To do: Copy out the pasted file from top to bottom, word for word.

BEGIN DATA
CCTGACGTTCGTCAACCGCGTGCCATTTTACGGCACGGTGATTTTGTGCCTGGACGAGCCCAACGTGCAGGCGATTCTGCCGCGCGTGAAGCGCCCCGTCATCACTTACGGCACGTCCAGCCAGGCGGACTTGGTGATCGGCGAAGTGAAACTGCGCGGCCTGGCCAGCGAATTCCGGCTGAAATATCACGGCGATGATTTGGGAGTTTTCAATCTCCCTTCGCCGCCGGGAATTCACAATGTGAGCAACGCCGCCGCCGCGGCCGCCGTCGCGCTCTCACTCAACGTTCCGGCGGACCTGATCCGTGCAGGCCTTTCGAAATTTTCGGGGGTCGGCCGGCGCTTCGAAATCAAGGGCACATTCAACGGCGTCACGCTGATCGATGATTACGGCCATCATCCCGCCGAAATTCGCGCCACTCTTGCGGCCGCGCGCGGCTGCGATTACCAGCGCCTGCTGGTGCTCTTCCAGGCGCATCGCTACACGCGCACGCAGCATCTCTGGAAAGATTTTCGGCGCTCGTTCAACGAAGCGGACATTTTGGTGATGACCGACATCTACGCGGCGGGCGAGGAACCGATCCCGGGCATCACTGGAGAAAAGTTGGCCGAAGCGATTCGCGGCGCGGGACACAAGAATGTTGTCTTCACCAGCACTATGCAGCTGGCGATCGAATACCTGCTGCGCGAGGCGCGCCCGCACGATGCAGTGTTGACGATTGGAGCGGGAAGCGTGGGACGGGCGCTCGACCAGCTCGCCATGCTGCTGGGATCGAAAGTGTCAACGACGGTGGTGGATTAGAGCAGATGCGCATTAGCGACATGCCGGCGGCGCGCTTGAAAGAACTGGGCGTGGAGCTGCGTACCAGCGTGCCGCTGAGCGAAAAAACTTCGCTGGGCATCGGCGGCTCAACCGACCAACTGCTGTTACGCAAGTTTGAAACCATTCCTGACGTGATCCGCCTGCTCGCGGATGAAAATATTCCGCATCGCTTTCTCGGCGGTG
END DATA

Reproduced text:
CCTGACGTTCGTCAACCGCGTGCCATTTTACGGCACGGTGATTTTGTGCCTGGACGAGCCCAACGTGCAGGCGATTCTGCCGCGCGTGAAGCGCCCCGTCATCACTTACGGCACGTCCAGCCAGGCGGACTTGGTGATCGGCGAAGTGAAACTGCGCGGCCTGGCCAGCGAATTCCGGCTGAAATATCACGGCGATGATTTGGGAGTTTTCAATCTCCCTTCGCCGCCGGGAATTCACAATGTGAGCAACGCCGCCGCCGCGGCCGCCGTCGCGCTCTCACTCAACGTTCCGGCGGACCTGATCCGTGCAGGCCTTTCGAAATTTTCGGGGGTCGGCCGGCGCTTCGAAATCAAGGGCACATTCAACGGCGTCACGCTGATCGATGATTACGGCCATCATCCCGCCGAAATTCGCGCCACTCTTGCGGCCGCGCGCGGCTGCGATTACCAGCGCCTGCTGGTGCTCTTCCAGGCGCATCGCTACACGCGCACGCAGCATCTCTGGAAAGATTTTCGGCGCTCGTTCAACGAAGCGGACATTTTGGTGATGACCGACATCTACGCGGCGGGCGAGGAACCGATCCCGGGCATCACTGGAGAAAAGTTGGCCGAAGCGATTCGCGGCGCGGGACACAAGAATGTTGTCTTCACCAGCACTATGCAGCTGGCGATCGAATACCTGCTGCGCGAGGCGCGCCCGCACGATGCAGTGTTGACGATTGGAGCGGGAAGCGTGGGACGGGCGCTCGACCAGCTCGCCATGCTGCTGGGATCGAAAGTGTCAACGACGGTGGTGGATTAGAGCAGATGCGCATTAGCGACATGCCGGCGGCGCGCTTGAAAGAACTGGGCGTGGAGCTGCGTACCAGCGTGCCGCTGAGCGAAAAAACTTCGCTGGGCATCGGCGGCTCAACCGACCAACTGCTGTTACGCAAGTTTGAAACCATTCCTGACGTGATCCGCCTGCTCGCGGATGAAAATATTCCGCATCGCTTTCTCGGCGGTG